Plus, Kate also did a double curtsy for the Queen
The royal women and their husbands, Prince Harry and Prince William, were on hand to celebrate Commonwealth Day at a Westminster Abbey service on Monday. After arriving separately, Kate and Meghan exchanged a friendly kiss on the cheek as they greeted each other inside, while the brothers shook hands. They then chatted as Prince Charles and Camilla, Duchess of Cornwall, made their way in.
While Kate greeted her father-in-law with a double kiss on the cheeks, Meghan appeared to dip into a curtsy before giving him the same friendly hello.
A palace insider says, “There is no hard and fast rule [about curtsying]. There is such a lot of nonsense published about this. There is nothing written down about this, even for members of the royal family. People normally just do what they feel comfortable with.”
The insider adds: “Even when a member of the public doesn’t curtsy, the Queen doesn’t take offense.”
Myka Meier, founder and director of Beaumont Etiquette, previously told PEOPLE that Meghan is expected to curtsy to Queen Elizabeth, Prince Philip, Prince Charles and Camilla. However, it’s uncommon to see members of the immediate family bend and bow to Charles. (It’s also possible Meghan’s curtsy was merely a minor slip-up.)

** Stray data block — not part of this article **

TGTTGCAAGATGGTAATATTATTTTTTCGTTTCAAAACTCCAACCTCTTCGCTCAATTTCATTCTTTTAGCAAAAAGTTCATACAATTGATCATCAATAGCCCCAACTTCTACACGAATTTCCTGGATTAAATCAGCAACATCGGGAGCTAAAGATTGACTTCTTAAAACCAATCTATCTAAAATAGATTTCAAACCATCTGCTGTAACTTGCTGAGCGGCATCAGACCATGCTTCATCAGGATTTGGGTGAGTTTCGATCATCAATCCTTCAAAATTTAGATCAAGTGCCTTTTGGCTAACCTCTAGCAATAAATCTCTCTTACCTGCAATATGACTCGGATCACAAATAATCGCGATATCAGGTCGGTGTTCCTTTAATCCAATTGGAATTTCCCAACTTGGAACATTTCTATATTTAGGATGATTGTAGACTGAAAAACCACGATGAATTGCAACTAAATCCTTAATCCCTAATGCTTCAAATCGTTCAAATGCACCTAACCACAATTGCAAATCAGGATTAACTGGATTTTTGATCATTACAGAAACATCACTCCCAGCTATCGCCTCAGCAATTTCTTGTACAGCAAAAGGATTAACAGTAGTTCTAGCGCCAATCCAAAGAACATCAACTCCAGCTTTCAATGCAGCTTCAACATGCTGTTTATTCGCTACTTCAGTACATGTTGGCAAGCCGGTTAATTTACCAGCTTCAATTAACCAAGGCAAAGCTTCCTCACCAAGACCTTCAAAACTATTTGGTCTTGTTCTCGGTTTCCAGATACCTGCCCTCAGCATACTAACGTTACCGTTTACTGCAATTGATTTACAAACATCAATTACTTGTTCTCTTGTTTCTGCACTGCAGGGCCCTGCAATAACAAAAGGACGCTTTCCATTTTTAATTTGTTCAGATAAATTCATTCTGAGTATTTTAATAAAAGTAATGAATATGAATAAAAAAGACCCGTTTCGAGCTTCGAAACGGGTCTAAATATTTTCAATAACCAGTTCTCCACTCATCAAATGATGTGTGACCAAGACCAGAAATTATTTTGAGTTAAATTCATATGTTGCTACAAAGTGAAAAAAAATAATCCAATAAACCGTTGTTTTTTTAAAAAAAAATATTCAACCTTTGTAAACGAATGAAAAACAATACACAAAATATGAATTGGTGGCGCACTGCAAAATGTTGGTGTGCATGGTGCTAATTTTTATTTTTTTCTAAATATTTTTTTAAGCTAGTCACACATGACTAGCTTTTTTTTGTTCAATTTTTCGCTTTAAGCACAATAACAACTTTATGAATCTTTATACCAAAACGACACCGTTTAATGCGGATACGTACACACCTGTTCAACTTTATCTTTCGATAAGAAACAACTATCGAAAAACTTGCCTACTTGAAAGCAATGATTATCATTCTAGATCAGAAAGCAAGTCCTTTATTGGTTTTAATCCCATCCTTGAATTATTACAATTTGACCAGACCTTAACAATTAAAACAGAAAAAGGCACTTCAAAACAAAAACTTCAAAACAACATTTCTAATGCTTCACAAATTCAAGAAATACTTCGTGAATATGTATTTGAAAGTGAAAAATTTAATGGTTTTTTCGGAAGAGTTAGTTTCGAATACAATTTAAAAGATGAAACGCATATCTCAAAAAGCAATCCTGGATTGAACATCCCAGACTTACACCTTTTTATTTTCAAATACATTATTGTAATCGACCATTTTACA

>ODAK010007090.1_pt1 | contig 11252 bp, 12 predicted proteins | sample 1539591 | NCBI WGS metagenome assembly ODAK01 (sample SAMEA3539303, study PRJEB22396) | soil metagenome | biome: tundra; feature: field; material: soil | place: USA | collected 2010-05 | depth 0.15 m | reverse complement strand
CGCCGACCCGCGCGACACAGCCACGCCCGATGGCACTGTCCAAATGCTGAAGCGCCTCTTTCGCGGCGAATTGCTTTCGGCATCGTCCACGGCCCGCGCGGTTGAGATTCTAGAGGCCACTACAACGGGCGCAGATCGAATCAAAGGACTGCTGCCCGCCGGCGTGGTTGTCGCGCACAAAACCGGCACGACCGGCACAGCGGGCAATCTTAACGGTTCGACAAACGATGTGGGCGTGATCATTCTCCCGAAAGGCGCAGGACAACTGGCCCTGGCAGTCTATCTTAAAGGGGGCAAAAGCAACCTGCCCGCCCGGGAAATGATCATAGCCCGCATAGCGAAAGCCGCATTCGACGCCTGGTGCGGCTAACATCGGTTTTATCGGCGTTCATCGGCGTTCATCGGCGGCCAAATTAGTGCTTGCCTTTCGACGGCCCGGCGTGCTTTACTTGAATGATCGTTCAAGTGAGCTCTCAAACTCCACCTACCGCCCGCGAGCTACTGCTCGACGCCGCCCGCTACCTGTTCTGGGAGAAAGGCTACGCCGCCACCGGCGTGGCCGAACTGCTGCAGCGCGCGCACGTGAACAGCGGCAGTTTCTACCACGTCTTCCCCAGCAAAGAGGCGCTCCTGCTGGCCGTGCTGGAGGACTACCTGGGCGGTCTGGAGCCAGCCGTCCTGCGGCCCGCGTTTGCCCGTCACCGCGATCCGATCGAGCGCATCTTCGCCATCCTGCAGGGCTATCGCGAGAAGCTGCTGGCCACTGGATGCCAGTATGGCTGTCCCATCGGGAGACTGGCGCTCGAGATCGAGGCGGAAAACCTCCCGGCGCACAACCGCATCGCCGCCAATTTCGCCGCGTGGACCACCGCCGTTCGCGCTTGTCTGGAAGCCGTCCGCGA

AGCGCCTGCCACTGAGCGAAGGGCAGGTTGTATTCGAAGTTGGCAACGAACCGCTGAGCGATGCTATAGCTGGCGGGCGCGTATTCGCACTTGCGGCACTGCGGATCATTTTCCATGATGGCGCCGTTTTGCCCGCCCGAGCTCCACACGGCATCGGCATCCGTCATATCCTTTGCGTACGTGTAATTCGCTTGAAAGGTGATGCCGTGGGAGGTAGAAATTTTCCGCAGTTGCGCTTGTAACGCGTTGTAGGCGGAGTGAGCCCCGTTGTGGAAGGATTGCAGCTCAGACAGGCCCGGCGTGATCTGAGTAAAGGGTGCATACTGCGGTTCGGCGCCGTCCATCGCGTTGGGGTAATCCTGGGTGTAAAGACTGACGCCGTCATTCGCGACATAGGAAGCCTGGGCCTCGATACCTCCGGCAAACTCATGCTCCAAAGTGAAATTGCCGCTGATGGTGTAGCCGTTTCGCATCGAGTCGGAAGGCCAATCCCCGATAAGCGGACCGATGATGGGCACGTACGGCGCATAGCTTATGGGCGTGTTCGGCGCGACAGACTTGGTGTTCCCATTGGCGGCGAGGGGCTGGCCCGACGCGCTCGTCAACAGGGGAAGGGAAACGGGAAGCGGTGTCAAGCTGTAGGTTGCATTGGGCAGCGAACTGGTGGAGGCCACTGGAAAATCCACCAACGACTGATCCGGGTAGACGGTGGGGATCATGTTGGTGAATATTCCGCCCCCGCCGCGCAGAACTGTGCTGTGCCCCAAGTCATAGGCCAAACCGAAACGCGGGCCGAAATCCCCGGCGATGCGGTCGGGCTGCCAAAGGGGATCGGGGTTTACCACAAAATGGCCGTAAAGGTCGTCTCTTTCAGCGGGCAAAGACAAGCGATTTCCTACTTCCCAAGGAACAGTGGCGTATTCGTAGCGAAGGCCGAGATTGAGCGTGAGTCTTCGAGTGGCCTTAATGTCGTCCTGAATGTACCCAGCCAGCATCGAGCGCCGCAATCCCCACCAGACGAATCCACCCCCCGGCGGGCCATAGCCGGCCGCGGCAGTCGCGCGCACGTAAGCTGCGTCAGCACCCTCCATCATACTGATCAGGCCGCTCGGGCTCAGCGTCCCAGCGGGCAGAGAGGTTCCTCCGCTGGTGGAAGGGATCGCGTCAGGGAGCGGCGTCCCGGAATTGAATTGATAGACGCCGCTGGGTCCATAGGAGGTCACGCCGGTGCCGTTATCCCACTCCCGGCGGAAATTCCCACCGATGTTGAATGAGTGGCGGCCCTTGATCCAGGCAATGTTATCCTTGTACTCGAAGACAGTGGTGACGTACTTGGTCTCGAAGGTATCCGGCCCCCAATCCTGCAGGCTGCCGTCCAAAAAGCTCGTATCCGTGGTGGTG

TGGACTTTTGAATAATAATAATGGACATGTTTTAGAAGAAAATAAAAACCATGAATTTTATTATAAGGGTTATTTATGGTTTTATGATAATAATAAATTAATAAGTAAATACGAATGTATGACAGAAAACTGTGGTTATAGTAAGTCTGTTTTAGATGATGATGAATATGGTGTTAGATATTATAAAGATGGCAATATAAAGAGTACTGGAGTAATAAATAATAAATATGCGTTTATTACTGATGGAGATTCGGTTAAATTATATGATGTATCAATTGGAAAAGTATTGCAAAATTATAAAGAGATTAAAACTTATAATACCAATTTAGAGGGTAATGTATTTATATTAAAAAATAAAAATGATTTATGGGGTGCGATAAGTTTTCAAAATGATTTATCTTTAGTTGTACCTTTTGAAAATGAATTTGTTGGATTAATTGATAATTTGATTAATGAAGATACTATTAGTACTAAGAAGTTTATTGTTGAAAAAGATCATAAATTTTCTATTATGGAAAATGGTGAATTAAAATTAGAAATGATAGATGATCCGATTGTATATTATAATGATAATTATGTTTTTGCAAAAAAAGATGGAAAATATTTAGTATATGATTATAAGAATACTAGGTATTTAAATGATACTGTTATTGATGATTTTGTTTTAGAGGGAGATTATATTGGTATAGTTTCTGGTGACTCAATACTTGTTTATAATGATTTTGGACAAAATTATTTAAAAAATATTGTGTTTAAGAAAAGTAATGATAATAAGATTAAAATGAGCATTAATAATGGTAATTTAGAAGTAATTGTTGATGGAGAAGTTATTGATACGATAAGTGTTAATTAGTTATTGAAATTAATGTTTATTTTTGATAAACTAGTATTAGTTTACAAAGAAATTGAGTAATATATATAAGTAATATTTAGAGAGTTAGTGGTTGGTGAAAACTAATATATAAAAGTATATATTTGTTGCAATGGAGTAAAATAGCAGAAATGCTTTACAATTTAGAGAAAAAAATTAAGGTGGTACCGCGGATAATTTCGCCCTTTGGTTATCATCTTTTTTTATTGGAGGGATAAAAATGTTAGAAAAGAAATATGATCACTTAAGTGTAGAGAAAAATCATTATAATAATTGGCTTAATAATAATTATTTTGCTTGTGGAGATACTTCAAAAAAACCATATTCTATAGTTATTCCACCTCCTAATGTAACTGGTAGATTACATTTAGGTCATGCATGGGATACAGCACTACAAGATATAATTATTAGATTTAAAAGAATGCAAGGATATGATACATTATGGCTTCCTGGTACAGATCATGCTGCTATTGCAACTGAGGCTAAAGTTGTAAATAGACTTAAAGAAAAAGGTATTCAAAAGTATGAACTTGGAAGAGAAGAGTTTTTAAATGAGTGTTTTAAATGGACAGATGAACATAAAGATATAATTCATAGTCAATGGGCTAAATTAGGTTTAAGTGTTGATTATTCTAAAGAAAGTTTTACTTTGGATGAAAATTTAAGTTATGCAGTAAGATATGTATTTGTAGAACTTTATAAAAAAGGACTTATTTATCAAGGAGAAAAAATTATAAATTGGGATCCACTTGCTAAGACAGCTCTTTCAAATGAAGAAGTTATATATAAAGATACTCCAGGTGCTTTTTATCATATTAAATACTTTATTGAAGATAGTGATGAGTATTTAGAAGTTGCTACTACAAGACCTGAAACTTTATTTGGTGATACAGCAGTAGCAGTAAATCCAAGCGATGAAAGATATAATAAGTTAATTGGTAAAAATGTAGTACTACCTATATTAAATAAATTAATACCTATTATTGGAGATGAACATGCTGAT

Kate, Meghan and Camilla all showed their respect for the Queen when she entered Westminster Abbey, dipping into a practically synchronized curtsy – however, she wasn’t looking in their direction.
Eagle-eyed royal fans noticed that all of the women bowed again after the 92-year-old monarch greeted a line of guests. Meghan and Camilla bowed, then Kate did the same after the Queen greeted her eldest son.
The couples then filed behind her for their procession to their seats.
Meghan made a quick change from the green Erdem coat she wore earlier in the day into a cream coat over a printed dress with a matching pillbox hat. Kate opted for her red Catherine Walker coat dress, which she wore in New Zealand in 2014. She topped it with a matching fascinator.
With 60 percent of the populations of the 53 nations under the age of 30, much of the service was targeted towars young people. Grammy-award winning group Clean Bandit performed along with the U.K.’s biggest-selling tenor, Alfie Boe. A reflection was given by Lewis Pugh, an endurance swimmer, ocean advocate and the U.N. Patron of the Oceans — representing a cause that has been championed by Charles and his sons, Harry and William.
This year marks the 70th anniversary of the modern Commonwealth, which encompasses almost 2.4 billion people, a third of the world’s population. The young nature of the Commonwealth populations has led to Harry being named as the Youth Ambassador for the organization by his grandmother last year. He and wife Meghan, 37, are making the Commonwealth a central part of their public life.
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Earlier in the day, Harry and Meghan celebrated with a group of Canadians at Canada House in London, where the royal couple met with a group of kids who taught them how to make special maple candy.